Cricket’s sticky wicket

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Commentary by Ward Degler

I always thought a sticky wicket happened in croquet. Like when your ball rolls behind your neighbor’s car and you can’t see the goal, but you hit it anyway and it careens a half-mile down the street.

Apparently, a sticky wicket happens in the British game of cricket. Cricket is the second-most popular sport in the world, behind soccer.

According to the mostpopularsports.net, there are an estimated 2.5 billion fans of cricket. Compare that with the paltry 500 million American baseball fans. I always pictured cricket as a dignified tea-and-crumpets affair punctuated by mild applause when things went right and a barely audible gasp when they didn’t. It appears the excitement level has been understated.

Cricket is played on an oval field that is up to 500 feet in diameter. It has only two innings– one for each team. In baseball, outs are easy and runs are hard. In cricket, it’s just the opposite. There are 10 ways to strike out in cricket, but five of these have happened less than seven times in the entire history of the game. And one has never happened at all.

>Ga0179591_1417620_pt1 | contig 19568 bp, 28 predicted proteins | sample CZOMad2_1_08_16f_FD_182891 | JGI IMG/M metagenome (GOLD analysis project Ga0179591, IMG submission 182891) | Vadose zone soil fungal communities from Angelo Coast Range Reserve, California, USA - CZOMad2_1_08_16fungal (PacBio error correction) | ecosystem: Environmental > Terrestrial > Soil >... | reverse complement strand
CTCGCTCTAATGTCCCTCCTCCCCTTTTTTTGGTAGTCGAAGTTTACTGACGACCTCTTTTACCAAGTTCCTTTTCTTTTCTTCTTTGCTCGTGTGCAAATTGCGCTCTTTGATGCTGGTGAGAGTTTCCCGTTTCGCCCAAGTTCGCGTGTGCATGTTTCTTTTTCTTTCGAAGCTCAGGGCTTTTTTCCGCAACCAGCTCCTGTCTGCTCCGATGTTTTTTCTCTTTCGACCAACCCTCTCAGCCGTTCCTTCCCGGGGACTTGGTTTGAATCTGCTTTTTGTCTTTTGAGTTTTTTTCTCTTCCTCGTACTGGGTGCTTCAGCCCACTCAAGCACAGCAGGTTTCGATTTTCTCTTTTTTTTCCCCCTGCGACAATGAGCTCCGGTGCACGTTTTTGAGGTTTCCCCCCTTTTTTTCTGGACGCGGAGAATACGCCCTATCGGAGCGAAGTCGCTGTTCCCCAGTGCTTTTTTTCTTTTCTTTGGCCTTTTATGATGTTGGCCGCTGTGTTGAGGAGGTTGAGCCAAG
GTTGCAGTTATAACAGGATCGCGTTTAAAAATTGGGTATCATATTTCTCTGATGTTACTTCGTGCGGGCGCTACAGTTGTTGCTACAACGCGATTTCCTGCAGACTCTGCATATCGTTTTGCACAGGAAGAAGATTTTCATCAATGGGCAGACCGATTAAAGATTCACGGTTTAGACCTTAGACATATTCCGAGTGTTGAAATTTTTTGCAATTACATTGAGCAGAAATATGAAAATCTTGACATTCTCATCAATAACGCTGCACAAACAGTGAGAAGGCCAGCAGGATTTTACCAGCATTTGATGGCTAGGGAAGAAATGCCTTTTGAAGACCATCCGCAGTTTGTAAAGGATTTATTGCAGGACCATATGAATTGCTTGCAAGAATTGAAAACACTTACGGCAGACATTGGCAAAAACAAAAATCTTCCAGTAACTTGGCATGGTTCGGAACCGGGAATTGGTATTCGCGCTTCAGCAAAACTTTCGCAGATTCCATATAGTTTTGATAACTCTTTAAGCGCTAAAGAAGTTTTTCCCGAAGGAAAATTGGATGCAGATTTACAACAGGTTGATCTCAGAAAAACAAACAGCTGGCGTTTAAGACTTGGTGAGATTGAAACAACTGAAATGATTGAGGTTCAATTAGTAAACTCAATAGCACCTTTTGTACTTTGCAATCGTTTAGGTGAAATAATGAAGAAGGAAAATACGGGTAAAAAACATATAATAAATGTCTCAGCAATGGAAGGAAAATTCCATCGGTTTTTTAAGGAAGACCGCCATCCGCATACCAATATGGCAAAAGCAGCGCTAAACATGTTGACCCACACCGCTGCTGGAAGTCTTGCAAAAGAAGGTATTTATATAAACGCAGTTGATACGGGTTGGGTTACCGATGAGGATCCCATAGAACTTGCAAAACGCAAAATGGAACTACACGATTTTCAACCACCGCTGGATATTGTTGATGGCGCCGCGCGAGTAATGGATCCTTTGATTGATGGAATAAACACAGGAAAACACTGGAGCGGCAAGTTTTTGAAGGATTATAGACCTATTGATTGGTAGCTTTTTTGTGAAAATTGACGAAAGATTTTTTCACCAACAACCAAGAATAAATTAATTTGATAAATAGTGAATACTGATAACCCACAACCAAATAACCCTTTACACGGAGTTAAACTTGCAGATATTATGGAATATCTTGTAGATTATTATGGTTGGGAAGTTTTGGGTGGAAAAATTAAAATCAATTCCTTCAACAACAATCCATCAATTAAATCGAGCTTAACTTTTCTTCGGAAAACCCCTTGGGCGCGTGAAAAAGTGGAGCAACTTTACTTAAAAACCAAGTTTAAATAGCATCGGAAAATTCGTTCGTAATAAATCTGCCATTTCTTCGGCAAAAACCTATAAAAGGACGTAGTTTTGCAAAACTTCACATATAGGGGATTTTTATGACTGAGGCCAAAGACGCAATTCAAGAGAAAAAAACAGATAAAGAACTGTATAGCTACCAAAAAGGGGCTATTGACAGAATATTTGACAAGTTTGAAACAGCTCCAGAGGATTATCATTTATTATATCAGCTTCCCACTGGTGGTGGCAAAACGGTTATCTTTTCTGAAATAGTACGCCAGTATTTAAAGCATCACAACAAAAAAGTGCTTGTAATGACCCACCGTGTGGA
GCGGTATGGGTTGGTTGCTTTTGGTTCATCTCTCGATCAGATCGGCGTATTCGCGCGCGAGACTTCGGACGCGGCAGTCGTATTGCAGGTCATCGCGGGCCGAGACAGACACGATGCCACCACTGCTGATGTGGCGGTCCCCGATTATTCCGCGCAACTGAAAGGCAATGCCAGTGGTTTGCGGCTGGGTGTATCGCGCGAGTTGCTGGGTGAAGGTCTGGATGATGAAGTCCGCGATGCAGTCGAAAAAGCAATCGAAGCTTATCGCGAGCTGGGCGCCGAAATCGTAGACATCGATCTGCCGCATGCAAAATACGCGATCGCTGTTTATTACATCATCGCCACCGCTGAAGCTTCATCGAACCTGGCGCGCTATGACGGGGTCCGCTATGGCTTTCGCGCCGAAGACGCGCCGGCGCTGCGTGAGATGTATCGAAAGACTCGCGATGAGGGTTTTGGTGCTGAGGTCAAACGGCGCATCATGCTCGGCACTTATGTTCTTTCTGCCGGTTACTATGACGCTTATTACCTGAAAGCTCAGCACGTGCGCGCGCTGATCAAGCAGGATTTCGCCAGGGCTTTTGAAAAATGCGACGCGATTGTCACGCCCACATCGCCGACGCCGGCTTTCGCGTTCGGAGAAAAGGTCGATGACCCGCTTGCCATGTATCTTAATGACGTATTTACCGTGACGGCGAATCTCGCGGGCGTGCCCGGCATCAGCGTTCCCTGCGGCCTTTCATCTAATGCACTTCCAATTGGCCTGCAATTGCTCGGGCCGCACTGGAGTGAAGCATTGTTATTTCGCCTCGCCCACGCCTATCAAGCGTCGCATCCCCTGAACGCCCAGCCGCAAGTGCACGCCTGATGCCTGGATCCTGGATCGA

Runs are scored in several ways. The bowler throws the ball from one end of the 60-foot pitch to the batsman at the other end, bouncing it once on the round. If the batsman hits the ball, he can run to the other end of the pitch and back to where he started. That scores a run. At the same time, there is a second batsman at the other end of the pitch, and he runs back and forth in the opposite direction, scoring a run each time. They can keep running back and forth scoring runs as long as the ball is rolling around on the field.

If the ball rolls outside the boundary of the field, it’s four runs. If it leaves the field as a fly ball, it’s six runs. And, of course, the batsmen keep running back and forth. The record books mention one game where the ball lodged in a tree, and the batsmen scored 267 runs.

Behind the batsman are three sticks pushed into the ground. They are called stumps. On top of them sits another stick called a bail. The bowler’s objective is to knock down the stumps or dislodge the bail. The batsman’s job is to keep that from happening.

Oh, and when the bowler throws the ball and it bounces crazily after it hits the ground, that is a sticky wicket.

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